Heat equation on a disc, only one side of boundary specified

I've been working in 'Basic Partial Differential Equations' by Bleecker & Csordas' (Section 9.5, #5(a)) and I'm now having trouble with a this problem since the boundary conditions are left rather general. I'm not sure of how much more work I can do on the solution. The problem is as follows: Solve the heat equation in two dimensions \begin{align*} u_t &= k[u_{xx}+u_{yy}], \quad x^2+y^2< r_0, t\geq 0\\ u(r_0, \theta, t) &= 0, \quad -\pi \leq \theta \leq \pi\\ u(r,\theta,0) &= f(r,\theta) \end{align*}

After transforming our PDE into polar form we may use separation to find \begin{align*} \frac{T'}{kT}=\frac{R''\Theta+\frac{1}{r}R'\Theta+\frac{1}{r^2}R\Theta''}{RH}&=-\lambda^2\\ \implies \frac{r^2R''+rR'+\lambda^2r^2 R}{R} = -\frac{H''}{H} &= m^2 \end{align*}

where $-\lambda^2$ and $m^2$ are our constants of separation. Hence, \begin{align*} T'+k\lambda^2T&=0\\ r^2R''+rR'+(\lambda^2r^2-m^2)R&=0\\ H''+m^2H&=0 \end{align*}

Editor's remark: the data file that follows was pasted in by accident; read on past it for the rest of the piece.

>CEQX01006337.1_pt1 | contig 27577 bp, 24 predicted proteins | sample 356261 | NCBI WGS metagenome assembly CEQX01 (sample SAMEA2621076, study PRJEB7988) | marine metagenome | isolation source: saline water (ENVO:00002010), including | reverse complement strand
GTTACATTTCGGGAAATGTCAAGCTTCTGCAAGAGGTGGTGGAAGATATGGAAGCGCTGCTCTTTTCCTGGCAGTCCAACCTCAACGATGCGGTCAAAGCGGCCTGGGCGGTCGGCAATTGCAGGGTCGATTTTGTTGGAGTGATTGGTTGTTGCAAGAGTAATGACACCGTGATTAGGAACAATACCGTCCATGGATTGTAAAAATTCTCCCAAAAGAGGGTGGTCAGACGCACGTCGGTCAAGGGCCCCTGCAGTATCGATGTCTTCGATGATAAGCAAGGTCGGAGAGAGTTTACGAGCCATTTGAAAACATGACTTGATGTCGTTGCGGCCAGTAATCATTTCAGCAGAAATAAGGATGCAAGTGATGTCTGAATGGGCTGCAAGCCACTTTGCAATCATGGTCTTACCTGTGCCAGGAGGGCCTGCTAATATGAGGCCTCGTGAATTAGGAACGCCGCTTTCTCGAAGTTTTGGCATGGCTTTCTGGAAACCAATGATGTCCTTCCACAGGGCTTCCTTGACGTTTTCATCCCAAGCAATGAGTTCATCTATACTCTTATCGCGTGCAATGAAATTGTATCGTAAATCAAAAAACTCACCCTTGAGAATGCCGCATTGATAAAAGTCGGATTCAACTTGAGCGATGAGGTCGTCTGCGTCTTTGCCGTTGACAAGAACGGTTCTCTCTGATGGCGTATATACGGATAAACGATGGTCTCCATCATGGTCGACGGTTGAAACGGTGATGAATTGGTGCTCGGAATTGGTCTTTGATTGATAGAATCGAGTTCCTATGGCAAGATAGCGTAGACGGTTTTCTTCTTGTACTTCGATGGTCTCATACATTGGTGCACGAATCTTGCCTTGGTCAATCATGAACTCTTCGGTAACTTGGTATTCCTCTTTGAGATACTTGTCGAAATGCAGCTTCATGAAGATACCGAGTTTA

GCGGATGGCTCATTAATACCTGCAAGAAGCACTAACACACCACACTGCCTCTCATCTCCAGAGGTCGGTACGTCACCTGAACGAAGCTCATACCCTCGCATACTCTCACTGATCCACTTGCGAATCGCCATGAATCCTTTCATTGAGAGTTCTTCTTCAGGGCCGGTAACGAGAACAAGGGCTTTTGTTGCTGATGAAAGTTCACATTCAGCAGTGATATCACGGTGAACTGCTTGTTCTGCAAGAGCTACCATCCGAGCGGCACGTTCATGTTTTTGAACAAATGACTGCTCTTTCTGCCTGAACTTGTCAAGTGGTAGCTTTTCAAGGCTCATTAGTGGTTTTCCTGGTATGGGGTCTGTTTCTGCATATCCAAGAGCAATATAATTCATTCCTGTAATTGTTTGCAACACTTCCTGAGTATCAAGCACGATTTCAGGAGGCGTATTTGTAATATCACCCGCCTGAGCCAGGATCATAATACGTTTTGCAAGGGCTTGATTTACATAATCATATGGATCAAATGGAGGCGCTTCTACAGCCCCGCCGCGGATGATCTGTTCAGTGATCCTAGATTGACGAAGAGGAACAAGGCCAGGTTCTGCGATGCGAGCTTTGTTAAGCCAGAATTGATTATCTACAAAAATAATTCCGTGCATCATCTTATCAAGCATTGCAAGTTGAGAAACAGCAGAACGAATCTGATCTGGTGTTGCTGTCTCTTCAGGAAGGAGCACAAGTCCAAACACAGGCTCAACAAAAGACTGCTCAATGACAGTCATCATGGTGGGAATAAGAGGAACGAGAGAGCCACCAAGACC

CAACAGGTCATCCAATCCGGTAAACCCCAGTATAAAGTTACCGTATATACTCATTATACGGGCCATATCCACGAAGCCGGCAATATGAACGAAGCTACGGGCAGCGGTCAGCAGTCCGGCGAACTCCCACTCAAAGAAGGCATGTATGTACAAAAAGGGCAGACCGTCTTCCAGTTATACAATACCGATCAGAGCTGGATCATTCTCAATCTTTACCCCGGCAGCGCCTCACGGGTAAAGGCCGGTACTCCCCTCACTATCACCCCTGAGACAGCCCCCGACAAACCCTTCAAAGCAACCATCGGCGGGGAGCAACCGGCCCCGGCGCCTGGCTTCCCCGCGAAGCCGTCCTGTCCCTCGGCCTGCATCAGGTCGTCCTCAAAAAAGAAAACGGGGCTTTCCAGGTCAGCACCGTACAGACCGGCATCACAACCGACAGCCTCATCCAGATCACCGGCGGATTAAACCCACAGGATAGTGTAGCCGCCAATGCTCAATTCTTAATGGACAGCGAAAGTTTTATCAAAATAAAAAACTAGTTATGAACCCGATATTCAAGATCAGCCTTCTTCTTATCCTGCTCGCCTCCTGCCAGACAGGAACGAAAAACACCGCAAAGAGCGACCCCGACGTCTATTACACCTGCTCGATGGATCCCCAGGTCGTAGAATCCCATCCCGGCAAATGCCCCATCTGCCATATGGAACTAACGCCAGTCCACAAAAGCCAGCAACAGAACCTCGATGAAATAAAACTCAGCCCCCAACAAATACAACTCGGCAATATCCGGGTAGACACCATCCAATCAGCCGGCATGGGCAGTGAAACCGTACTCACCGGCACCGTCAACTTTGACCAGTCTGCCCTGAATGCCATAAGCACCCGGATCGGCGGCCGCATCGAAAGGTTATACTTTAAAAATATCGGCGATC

We have general solutions to these ODEs \begin{align*} T(t) &= e^{-\lambda^2 k t} \\ R(r) &= c_1 J_m(\lambda r) + c_2 Y_m(\lambda r) \quad \text{(Bessel functions)} \\ \Theta(\theta) &= a_{m,q} \cos(m\theta) + b_{m,q}\sin(m\theta) \end{align*}

to form our general solution \begin{equation*} u(r,\theta,t) = \sum_q \sum_m u_{q,m}(r,\theta,t) = \sum_q \sum_m \left[a_{m,q} \cos(m\theta) + b_{m,q}\sin(m\theta)\right] \left[c_1 J_m(\lambda r) + c_2 Y_m(\lambda r) \right] e^{-\lambda^2 kt} \end{equation*} (i believe the indices range from $m = -\infty$ to $\infty$ and $q = 1$ to $\infty$, though I'm not quite sure why this is so)

Translating our boundary condition gives us \begin{equation*} u(r_0, \theta, t) = 0 \implies R(r_0)\Theta(\theta) = 0, \quad -\pi \leq \theta \leq pi \end{equation*}

Since it's not obvious to me that we know our problem is bounded (i.e. $|u(0)| < \infty$) to rule out second-kind Bessel functions $Y_m$, I don't know where to proceed in simplifying the solution any further, or what form our constants will take.

Thank you kindly!

Generally, the solution of a BVP must solve it at each point of domain. This in particular means that you should take the singular solution of your equation as a distribution. Neumann functions $Y_m$ don't solve the equation in polar coordinates in every point: they would only solve it if it had an additional (source) term proportional to Dirac delta with its singularity at the origin. See my answer at Physics.SE to a related question for extended discussion.